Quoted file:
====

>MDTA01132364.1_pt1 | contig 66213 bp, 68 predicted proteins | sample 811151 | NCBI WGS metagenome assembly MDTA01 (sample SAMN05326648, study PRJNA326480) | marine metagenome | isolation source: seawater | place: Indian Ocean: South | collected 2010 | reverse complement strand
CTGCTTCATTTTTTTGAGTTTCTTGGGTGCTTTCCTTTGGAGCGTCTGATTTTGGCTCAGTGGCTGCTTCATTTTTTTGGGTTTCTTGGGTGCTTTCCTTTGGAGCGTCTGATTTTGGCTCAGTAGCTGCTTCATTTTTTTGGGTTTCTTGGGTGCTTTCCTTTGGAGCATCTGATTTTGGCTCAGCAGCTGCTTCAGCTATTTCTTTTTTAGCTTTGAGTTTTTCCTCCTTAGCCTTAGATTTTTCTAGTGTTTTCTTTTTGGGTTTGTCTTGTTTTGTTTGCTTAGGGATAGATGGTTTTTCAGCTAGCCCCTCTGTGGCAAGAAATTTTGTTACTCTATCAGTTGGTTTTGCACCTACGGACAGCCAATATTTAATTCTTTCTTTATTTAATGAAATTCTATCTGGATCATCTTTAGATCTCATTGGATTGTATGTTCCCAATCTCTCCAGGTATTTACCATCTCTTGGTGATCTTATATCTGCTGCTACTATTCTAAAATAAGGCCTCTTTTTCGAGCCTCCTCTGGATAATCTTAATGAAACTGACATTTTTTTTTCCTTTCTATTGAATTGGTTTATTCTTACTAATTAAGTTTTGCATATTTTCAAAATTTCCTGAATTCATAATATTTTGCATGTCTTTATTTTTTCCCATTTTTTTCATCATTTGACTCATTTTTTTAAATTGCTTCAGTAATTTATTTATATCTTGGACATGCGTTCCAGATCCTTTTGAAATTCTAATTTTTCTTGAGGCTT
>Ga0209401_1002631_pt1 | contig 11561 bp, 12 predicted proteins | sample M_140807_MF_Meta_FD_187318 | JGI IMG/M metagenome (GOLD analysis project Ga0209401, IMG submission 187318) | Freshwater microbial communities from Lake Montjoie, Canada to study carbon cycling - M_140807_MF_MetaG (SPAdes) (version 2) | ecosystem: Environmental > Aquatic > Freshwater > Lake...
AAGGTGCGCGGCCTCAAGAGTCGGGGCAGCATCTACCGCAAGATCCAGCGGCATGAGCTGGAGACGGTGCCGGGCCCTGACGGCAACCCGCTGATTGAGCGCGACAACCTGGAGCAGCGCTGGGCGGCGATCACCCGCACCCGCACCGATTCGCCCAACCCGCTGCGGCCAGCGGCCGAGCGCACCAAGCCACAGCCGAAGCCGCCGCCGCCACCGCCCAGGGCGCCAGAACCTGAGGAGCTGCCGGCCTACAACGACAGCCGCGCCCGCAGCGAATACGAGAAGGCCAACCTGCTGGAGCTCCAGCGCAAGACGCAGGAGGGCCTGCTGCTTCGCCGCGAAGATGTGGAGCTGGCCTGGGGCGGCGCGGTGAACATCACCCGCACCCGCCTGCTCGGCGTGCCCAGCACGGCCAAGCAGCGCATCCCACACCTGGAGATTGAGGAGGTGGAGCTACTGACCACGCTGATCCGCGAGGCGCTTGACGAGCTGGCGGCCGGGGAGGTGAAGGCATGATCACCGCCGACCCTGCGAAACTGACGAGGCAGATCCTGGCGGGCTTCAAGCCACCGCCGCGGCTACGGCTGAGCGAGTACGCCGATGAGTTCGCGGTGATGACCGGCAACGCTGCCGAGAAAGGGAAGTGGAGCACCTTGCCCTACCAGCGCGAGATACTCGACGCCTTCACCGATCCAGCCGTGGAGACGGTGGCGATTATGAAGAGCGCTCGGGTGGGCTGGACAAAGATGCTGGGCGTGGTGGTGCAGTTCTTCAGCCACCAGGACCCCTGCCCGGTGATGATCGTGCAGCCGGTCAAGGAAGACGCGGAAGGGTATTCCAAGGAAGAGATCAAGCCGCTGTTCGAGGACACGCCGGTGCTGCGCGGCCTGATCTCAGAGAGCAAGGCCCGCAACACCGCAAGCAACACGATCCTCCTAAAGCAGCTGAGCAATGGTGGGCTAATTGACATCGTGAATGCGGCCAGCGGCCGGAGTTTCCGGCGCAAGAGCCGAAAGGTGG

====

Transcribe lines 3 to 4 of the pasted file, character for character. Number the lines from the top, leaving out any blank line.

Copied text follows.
>Ga0209401_1002631_pt1 | contig 11561 bp, 12 predicted proteins | sample M_140807_MF_Meta_FD_187318 | JGI IMG/M metagenome (GOLD analysis project Ga0209401, IMG submission 187318) | Freshwater microbial communities from Lake Montjoie, Canada to study carbon cycling - M_140807_MF_MetaG (SPAdes) (version 2) | ecosystem: Environmental > Aquatic > Freshwater > Lake...
AAGGTGCGCGGCCTCAAGAGTCGGGGCAGCATCTACCGCAAGATCCAGCGGCATGAGCTGGAGACGGTGCCGGGCCCTGACGGCAACCCGCTGATTGAGCGCGACAACCTGGAGCAGCGCTGGGCGGCGATCACCCGCACCCGCACCGATTCGCCCAACCCGCTGCGGCCAGCGGCCGAGCGCACCAAGCCACAGCCGAAGCCGCCGCCGCCACCGCCCAGGGCGCCAGAACCTGAGGAGCTGCCGGCCTACAACGACAGCCGCGCCCGCAGCGAATACGAGAAGGCCAACCTGCTGGAGCTCCAGCGCAAGACGCAGGAGGGCCTGCTGCTTCGCCGCGAAGATGTGGAGCTGGCCTGGGGCGGCGCGGTGAACATCACCCGCACCCGCCTGCTCGGCGTGCCCAGCACGGCCAAGCAGCGCATCCCACACCTGGAGATTGAGGAGGTGGAGCTACTGACCACGCTGATCCGCGAGGCGCTTGACGAGCTGGCGGCCGGGGAGGTGAAGGCATGATCACCGCCGACCCTGCGAAACTGACGAGGCAGATCCTGGCGGGCTTCAAGCCACCGCCGCGGCTACGGCTGAGCGAGTACGCCGATGAGTTCGCGGTGATGACCGGCAACGCTGCCGAGAAAGGGAAGTGGAGCACCTTGCCCTACCAGCGCGAGATACTCGACGCCTTCACCGATCCAGCCGTGGAGACGGTGGCGATTATGAAGAGCGCTCGGGTGGGCTGGACAAAGATGCTGGGCGTGGTGGTGCAGTTCTTCAGCCACCAGGACCCCTGCCCGGTGATGATCGTGCAGCCGGTCAAGGAAGACGCGGAAGGGTATTCCAAGGAAGAGATCAAGCCGCTGTTCGAGGACACGCCGGTGCTGCGCGGCCTGATCTCAGAGAGCAAGGCCCGCAACACCGCAAGCAACACGATCCTCCTAAAGCAGCTGAGCAATGGTGGGCTAATTGACATCGTGAATGCGGCCAGCGGCCGGAGTTTCCGGCGCAAGAGCCGAAAGGTGG